Three Monkeys Online

A Curious, Alternative Magazine

Carry me down – M.J. Hyland in interview

Much of what happens in carry me down is violent, both physically and emotionally – events that one would wish on no child – and yet, as J.M.Coetzee correctly pointed out, it’s a book that is “rich in understated humour”. “A relentlessly sad book is rarely a pleasure,” Hyland responds. “The humour, or my attempts at humour, is there for a number of reasons, but I’ll just give you one (I could talk about this until the cows come home, the long way) : one of the reasons that humour is there is that I love those moments, for example when I watch some great TV, like The Soprannos, or The Wire, when the characters do or say something that has nothing to do with the central narrative, or getting characters, or the story, from a to b. The moments, for want of a better word, of spontaneity, or eruption of the strange or the idiosyncratic. The Guinness book of records [which is John’s bible, his favourite book] was perfect for that, because I could bring in the world, something quite strange about the world. I wanted to suggest the 19th Century freak show, but I didn’t want to write a historical book, because I really don’t like them. We seem to have a current obsession (although this obsession is not new) with the freak, the strange, which takes many different forms, one of which is the fascination with plastic surgery gone-wrong, or the super obese. We seem caught up now – and I don’t disapprove of this, for me it’s fascinating – with when the human being, the physical being, goes wrong. And when people stand out for reasons of physical peculiarity. John is, in at least some ways, a freak. I wanted to bring in that strange world, of people being ghouls, and loving to watch and hear about the extraordinary and strange things that people can do, and have been done. Records and wild, strange feats. But also that stuff is funny, I think.”

Hyland has taught creative writing at the University of Melbourne, and worked for a number of years (while studying for her law degree) as the editor of a literary magazine. When asked in a previous interview for a tip for new writers, she told them to “avoid reading bad fiction”. So, she’s well qualified to get to grips with a deliberately broad question: What distinguishes a good novel from a great novel? She takes a deep breath, then laughs and takes up the gauntlet. “The difference is something ineffable. It’s something powerful, and extraordinary, that cannot be described. The writer’s genius – I think of someone like Dostoevsky or Kafka or Flannery O’Connor – is a sensibility, a way of seeing the world. It’s not just about how a writer puts his words together, it’s a way of seeing. It’s a vision, or sight, that most of us simply don’t have. And the person behind that vision may be bad [Hyland uses the Italian word ’cattivo’], and not worth knowing. A stupid hypochondriac – think of Nietzsche, who only drank milk, and refused to drink alcohol (Imagine spending an evening with him!), but what a great writer. A great novel is more than the sum of its parts, and cannot be analysed, though many attempts are made. The greater the book, the more attempts are made.”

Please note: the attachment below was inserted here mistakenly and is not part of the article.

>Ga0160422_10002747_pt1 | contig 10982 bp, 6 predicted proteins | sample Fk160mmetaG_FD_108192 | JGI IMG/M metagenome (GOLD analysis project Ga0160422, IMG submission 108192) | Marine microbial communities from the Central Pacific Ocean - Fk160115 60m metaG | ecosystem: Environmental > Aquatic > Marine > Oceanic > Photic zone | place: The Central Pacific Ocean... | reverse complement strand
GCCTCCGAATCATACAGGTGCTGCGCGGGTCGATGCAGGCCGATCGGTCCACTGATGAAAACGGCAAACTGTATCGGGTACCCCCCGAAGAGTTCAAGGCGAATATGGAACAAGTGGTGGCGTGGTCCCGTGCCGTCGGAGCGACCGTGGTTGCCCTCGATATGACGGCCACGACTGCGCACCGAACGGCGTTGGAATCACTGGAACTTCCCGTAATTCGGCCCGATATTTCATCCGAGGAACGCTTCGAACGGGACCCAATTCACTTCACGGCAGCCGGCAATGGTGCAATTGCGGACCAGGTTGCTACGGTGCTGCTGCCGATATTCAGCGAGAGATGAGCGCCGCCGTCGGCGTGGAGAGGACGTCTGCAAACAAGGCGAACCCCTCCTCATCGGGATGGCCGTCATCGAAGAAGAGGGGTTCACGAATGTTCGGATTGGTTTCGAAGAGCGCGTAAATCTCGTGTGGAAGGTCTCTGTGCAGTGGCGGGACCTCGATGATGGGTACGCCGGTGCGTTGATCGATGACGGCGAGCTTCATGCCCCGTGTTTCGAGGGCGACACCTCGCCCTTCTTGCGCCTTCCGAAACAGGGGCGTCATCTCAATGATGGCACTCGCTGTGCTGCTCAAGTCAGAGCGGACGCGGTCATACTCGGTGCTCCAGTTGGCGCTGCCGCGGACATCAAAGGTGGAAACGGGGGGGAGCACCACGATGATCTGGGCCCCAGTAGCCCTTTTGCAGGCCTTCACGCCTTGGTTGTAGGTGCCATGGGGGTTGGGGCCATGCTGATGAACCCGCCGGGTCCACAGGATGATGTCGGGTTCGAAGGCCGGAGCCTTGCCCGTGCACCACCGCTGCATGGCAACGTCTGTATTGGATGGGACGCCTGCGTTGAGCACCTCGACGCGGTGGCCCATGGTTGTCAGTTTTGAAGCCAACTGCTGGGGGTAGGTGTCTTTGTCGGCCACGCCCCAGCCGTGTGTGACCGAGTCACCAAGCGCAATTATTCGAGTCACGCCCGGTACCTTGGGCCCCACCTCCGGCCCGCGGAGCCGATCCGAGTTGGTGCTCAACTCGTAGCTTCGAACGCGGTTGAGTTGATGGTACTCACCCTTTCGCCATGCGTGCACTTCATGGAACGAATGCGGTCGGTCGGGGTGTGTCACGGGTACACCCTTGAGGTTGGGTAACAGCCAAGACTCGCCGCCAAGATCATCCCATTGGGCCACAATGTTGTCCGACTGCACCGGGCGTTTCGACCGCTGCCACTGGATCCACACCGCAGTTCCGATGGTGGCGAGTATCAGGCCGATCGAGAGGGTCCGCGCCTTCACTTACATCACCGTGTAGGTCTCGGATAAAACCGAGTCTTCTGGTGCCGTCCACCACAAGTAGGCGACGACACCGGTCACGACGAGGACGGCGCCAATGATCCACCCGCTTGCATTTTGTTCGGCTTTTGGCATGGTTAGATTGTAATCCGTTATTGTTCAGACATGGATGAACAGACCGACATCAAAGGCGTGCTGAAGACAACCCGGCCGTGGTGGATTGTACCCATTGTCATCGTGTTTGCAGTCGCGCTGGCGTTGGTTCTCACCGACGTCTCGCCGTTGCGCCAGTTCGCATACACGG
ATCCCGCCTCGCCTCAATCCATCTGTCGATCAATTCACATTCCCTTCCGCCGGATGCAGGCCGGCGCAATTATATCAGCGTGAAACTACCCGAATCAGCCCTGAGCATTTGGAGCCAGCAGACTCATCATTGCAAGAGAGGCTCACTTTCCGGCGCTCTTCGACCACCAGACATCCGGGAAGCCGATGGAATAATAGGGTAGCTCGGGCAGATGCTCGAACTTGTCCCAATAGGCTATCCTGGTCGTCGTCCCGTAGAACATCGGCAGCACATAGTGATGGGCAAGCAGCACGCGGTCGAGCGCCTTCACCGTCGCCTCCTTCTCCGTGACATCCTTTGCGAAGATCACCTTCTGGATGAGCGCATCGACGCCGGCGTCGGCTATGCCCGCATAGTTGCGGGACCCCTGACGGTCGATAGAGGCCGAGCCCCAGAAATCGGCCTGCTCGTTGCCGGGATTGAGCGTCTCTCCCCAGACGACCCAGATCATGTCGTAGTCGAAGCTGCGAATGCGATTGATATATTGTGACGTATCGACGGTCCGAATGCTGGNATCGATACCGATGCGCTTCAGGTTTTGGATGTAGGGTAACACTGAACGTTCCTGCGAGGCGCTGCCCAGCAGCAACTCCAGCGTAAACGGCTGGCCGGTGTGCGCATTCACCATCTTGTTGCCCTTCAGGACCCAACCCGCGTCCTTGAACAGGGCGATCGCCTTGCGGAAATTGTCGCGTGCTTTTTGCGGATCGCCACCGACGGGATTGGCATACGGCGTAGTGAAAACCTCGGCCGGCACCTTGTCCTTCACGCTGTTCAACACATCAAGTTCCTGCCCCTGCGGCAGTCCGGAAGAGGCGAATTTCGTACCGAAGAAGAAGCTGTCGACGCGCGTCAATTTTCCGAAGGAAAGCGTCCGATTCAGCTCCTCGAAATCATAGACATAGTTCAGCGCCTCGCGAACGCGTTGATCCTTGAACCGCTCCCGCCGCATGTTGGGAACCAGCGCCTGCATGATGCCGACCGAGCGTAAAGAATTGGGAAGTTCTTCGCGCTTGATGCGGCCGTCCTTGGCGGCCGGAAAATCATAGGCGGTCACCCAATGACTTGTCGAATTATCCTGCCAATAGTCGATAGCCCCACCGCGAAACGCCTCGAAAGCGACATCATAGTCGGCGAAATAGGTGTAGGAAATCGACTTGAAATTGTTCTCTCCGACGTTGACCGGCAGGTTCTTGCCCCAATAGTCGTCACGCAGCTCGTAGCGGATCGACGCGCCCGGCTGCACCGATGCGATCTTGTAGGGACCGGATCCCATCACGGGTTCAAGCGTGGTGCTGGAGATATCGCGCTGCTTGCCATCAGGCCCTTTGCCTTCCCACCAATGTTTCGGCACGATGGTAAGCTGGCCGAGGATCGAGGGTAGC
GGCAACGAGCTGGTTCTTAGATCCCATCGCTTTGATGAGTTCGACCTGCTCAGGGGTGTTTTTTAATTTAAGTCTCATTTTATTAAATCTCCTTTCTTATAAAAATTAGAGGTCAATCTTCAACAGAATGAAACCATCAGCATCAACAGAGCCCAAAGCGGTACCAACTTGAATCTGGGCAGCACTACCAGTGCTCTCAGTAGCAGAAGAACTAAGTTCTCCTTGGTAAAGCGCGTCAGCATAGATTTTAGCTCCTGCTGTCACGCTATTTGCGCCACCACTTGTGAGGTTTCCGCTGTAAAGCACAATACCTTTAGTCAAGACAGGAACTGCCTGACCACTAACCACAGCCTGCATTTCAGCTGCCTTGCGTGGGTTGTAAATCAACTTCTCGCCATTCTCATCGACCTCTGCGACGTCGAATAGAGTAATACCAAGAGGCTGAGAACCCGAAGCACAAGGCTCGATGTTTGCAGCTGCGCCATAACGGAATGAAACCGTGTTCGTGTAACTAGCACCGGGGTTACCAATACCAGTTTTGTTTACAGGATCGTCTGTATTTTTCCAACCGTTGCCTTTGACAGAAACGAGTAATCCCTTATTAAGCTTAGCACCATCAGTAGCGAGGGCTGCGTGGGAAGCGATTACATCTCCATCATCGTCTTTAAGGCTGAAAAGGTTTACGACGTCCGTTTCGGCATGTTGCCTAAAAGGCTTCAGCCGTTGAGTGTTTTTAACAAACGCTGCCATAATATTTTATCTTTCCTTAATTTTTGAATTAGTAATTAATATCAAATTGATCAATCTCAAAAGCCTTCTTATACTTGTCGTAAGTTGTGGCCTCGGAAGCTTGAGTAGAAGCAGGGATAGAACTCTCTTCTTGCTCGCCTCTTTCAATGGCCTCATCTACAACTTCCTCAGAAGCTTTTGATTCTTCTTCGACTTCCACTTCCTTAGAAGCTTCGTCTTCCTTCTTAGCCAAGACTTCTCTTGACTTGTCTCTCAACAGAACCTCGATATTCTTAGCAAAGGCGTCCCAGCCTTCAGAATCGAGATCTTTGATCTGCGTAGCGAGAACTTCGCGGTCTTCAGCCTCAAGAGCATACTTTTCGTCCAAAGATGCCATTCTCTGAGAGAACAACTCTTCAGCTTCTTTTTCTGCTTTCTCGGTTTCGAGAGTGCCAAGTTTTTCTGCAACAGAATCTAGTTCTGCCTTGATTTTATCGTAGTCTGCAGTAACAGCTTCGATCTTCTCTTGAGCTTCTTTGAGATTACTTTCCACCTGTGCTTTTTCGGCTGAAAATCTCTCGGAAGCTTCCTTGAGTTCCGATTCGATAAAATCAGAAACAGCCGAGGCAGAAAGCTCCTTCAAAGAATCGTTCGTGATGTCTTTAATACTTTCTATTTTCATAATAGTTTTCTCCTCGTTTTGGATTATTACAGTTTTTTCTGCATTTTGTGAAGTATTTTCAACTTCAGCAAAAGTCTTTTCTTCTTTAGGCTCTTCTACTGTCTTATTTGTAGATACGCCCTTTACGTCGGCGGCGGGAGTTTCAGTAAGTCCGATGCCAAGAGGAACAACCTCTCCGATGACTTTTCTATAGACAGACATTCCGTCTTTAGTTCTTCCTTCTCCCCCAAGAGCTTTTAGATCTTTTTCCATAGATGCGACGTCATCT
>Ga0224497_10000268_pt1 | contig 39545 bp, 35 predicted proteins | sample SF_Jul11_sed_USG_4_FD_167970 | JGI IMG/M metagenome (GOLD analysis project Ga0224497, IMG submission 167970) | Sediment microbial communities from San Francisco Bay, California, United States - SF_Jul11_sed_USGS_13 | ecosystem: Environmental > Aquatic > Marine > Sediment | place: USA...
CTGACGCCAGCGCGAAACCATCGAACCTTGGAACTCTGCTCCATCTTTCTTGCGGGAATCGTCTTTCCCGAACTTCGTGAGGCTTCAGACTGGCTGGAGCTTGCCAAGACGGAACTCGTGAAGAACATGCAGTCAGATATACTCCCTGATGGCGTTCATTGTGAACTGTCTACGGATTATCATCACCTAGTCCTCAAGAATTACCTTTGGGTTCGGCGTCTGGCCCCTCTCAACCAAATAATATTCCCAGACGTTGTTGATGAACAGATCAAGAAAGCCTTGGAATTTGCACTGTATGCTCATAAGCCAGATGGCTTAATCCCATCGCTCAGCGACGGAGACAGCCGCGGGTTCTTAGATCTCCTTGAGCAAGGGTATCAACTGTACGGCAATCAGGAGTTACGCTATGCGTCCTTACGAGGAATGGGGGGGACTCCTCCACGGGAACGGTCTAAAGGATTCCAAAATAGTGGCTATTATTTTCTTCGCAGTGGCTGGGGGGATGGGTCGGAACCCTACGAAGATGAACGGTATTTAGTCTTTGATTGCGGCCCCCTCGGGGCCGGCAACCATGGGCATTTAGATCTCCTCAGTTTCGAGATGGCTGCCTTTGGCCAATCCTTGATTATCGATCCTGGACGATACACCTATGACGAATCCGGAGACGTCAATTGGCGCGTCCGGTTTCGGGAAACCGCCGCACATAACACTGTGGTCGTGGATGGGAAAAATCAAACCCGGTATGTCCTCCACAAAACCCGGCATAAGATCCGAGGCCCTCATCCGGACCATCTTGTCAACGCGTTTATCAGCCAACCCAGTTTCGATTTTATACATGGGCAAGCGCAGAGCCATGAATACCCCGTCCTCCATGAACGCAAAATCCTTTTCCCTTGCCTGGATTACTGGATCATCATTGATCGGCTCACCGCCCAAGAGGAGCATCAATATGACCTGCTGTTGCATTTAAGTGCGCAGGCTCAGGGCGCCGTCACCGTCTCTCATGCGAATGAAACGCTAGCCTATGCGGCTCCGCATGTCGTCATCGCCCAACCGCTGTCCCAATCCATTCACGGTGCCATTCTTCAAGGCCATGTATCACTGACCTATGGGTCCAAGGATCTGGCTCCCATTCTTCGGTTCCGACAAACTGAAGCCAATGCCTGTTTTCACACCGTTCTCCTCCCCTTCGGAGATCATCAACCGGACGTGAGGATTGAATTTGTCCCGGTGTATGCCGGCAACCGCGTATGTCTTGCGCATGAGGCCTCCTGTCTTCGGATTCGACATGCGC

While an evening with Nietzsche might be off the cards, reading a great novel, for Hyland, is almost like a meeting of minds. “When I read a great book, and I think it’s one of the things that great fiction can do, it makes me feel as if I’ve read the mind of the writer, even if the writer is not using the first person voice. I feel as if I’ve met the author’s mind (but it’s not important that I know what he eats for breakfast or how many times he has been divorced). It’s as though there’s a conduit, or an access to the mind of another human being – and a good mind, that’s key”.

This brings us, interestingly off course, to discuss the general devaluation of a writer’s chief currency: the imagination. “I can’t remember the last time that I saw the word ’imagination’ used in the review of a great book – or the word ’talent’, for God’s sake! Talent has become something like a filthy concept.” Hyland says, echoing remarks made by Rupert Thomson to Three Monkeys. “There is an obsession with the life of a writer,” she continues. “There always has been, I think, but now there’s a glut, an exposure to everything, so now we, perhaps, notice more. There’s the cult of fame, of being famous, which feeds into the same problem. I don’t know whether it’s because readers are bored with the plain fact of a great book for its own sake, that they need to feel connected to the writer. They really want to know you, and that the muted, twice-removed experience of reading the fiction isn’t enough.”